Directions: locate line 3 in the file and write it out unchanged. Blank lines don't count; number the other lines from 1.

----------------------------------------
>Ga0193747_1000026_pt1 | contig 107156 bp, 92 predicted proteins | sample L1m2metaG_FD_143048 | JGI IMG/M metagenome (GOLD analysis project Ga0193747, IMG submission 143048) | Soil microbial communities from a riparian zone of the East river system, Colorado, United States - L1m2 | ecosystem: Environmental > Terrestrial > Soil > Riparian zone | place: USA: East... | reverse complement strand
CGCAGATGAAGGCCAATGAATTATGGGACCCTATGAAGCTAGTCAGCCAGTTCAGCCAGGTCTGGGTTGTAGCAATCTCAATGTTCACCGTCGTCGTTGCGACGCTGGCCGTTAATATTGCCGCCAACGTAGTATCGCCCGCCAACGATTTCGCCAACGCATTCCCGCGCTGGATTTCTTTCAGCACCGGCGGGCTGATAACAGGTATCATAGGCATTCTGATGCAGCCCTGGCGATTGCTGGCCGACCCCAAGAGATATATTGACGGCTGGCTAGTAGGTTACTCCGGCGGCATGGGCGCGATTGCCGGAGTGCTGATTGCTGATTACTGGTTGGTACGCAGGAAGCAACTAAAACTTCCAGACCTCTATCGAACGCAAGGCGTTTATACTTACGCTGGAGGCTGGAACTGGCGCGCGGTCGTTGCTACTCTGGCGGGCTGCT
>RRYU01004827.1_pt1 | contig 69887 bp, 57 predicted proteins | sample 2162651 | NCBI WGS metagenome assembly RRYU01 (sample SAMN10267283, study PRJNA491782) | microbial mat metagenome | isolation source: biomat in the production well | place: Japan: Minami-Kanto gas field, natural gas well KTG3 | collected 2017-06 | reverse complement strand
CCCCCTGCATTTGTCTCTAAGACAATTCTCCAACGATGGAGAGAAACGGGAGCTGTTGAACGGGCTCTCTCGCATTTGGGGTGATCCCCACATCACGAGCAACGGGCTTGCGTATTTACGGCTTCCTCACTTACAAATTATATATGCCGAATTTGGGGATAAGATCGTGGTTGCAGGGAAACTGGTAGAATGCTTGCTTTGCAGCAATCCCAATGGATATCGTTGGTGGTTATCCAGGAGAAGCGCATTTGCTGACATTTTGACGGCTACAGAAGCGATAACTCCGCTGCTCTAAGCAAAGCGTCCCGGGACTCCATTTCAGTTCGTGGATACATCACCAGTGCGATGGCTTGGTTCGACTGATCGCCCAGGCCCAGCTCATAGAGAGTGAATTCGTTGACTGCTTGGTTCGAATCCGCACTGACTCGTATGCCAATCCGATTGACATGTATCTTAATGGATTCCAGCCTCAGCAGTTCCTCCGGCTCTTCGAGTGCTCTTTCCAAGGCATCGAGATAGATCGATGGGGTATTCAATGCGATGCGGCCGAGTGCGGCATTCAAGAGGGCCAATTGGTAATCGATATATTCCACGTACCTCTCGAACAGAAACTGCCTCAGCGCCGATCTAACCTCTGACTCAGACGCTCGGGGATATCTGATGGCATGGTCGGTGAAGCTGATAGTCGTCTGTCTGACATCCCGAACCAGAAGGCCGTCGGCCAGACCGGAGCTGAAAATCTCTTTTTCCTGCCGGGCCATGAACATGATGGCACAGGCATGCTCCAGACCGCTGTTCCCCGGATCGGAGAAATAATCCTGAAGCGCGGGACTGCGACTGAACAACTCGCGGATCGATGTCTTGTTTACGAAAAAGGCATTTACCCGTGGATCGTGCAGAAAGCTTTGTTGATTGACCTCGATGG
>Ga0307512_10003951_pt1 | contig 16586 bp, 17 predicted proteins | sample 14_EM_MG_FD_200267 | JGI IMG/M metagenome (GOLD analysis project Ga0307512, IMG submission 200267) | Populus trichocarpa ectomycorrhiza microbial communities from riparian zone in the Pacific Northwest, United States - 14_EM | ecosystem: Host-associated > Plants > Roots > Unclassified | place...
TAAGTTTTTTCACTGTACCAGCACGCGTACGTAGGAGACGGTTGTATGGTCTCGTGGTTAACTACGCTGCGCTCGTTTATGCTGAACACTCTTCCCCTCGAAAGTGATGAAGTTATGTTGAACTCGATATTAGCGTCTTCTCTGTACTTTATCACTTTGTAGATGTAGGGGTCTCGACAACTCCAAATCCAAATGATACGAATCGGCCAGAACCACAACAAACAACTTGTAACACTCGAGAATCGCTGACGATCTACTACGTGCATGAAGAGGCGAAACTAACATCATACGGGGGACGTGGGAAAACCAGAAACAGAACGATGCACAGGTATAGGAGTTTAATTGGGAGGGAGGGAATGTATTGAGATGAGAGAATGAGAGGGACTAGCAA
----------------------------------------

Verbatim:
>RRYU01004827.1_pt1 | contig 69887 bp, 57 predicted proteins | sample 2162651 | NCBI WGS metagenome assembly RRYU01 (sample SAMN10267283, study PRJNA491782) | microbial mat metagenome | isolation source: biomat in the production well | place: Japan: Minami-Kanto gas field, natural gas well KTG3 | collected 2017-06 | reverse complement strand